The Trinity In The Book Of Hebrews -- By: Nathan D. Holsteen

Journal: Bibliotheca Sacra
Volume: BSAC 168:671 (Jul 2011)
Article: The Trinity In The Book Of Hebrews
Author: Nathan D. Holsteen

The Trinity In The Book Of Hebrews

Nathan D. Holsteen

Nathan D. Holsteen is Assistant Professor of Theological Studies, Dallas Theological Seminary, Dallas, Texas.

Approaches to biblical interpretation today are legion. Linguistic theorists, philosophers, and theologians rightly wrestle with weighty questions of textual meaning and reader response. Varying perspectives on a host of issues lead to a variety of hermeneutical recommendations.1

One idea that sometimes gets lost in current discussions of biblical hermeneutics, however, is that of internal coherence. Simply put, any written work that conveys a message makes implicit assertions in constructing its overall message, and these implicit assertions give shape to the coherence of the work. Denying these implicit assertions makes the whole work either incoherent or less coherent. The Book of Hebrews constructs implicitly a perspective from which its contents, while varied, must be read.

Hebrews Portrays God As Triune By Affirming Both Oneness And “Three-ness”

The necessary components of Trinitarianism are both oneness and “three-ness.” Though Hebrews does not include explicit Trinitarian statements, one may assert that the author of Hebrews portrayed God as triune if one finds clear evidence of the oneness of God and also evidence of three distinct persons.2

Hebrews Affirms The Oneness Of God By Connecting God’s Past And Present Work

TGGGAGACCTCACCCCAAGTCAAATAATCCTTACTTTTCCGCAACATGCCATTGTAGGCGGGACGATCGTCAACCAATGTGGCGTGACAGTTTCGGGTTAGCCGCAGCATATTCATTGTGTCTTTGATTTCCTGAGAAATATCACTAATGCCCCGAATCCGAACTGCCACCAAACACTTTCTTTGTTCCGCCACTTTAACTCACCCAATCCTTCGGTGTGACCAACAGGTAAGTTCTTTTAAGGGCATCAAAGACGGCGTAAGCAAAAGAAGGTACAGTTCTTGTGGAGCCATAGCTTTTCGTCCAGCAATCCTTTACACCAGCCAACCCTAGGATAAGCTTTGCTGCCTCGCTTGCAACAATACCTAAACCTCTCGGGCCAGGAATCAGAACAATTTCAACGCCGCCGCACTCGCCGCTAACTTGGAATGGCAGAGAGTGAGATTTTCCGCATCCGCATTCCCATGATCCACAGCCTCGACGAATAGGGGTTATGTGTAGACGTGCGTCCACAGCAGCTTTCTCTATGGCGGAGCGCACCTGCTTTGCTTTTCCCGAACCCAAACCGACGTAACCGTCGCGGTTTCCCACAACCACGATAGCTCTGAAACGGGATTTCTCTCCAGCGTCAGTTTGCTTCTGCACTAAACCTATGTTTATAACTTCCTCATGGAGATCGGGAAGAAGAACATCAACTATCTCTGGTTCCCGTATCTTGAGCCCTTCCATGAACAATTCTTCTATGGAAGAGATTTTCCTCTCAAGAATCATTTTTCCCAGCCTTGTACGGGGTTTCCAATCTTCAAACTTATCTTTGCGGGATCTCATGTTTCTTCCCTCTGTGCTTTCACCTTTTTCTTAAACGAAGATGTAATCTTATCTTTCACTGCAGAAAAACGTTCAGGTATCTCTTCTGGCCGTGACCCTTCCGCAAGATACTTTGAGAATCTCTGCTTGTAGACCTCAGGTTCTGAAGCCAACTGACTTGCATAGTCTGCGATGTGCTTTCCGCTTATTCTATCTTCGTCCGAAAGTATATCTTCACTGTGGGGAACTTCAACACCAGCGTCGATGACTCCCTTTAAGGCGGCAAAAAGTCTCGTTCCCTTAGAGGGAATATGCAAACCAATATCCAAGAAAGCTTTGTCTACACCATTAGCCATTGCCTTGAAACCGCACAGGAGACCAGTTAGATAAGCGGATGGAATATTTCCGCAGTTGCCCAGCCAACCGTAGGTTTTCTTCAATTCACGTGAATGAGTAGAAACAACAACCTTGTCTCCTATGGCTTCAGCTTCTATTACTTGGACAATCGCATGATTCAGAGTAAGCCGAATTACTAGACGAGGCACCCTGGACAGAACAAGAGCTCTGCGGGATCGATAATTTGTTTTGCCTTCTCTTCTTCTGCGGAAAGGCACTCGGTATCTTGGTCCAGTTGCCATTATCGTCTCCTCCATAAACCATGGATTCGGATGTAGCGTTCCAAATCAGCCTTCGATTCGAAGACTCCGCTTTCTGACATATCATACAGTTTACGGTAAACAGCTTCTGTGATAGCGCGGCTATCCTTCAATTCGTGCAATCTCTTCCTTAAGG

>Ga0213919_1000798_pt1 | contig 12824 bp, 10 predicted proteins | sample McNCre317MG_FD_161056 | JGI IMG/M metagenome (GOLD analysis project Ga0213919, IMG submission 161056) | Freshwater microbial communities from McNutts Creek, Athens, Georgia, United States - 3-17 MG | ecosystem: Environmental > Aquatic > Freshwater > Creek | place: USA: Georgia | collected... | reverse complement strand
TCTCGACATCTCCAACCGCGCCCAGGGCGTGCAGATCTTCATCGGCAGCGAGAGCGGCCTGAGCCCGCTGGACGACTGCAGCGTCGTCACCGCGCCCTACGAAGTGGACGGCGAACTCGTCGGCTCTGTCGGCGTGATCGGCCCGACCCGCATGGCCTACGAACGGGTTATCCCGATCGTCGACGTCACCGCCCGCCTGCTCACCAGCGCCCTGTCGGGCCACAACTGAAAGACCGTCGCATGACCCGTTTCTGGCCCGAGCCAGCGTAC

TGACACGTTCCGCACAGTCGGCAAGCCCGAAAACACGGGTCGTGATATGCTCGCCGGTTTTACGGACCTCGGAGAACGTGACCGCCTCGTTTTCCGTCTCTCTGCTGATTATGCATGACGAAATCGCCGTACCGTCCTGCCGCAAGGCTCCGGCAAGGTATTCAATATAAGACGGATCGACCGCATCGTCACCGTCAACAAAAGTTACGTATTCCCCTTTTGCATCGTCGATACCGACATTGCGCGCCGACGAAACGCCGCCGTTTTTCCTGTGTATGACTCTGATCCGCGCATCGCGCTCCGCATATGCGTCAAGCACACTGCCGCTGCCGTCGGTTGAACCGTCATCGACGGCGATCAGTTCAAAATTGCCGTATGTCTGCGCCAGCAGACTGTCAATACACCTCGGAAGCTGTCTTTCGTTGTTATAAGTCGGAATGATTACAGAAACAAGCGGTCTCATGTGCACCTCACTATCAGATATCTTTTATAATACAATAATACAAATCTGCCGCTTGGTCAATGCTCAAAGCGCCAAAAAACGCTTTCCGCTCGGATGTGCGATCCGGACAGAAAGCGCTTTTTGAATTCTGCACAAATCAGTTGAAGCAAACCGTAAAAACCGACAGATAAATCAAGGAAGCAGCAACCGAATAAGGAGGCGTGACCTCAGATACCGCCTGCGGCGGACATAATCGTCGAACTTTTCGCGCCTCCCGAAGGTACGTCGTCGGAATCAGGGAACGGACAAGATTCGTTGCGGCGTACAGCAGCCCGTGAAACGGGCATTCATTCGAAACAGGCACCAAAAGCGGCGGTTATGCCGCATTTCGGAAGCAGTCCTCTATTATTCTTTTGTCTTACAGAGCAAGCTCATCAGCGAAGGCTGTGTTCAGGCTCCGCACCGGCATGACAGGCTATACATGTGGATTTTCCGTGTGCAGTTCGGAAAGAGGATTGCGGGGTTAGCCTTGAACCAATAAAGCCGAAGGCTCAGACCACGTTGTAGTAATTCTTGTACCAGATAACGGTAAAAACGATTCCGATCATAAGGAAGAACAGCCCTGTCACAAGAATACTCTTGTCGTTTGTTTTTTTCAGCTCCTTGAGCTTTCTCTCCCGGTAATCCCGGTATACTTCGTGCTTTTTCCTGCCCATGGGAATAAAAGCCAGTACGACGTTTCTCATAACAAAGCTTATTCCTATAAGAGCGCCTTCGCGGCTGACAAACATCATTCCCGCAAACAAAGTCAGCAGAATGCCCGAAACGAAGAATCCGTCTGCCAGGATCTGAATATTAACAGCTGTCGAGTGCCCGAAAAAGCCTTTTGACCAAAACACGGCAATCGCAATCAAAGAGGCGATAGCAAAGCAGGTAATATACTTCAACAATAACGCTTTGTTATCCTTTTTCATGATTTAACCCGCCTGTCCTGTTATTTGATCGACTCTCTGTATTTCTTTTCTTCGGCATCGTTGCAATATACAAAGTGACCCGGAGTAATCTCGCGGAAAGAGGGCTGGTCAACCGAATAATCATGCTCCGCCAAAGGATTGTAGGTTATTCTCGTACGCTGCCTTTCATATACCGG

Everywhere in Hebrews the Old Testament understanding of the oneness of God is assumed. For example Hebrews 3 weaves together several passages from the Old Testament in describing the rebellion of the Israelites after the Exodus. Hebrews mentions the rebellion at Meribah and Massah, and reviews God’s act of judgment during forty years in the wilderness. In discussing this God, Hebrews portrays Him as acting in unity.

While this argument may not seem persuasive at first, it actually carries great weight. If one of the major purposes of Hebrews is to persuade Jewish believers to remain faithful to Christ by eschewing a return to Judaism,3 then an affirmation of divine unity makes good sense. This is as if the author of Hebrews were saying, “Do not return to Moses, for the same God who spoke through Moses has spoken again by way of supersession through Christ.”

Hebrews Affirms That Three Distinct Persons Are Divine

The second element in su...

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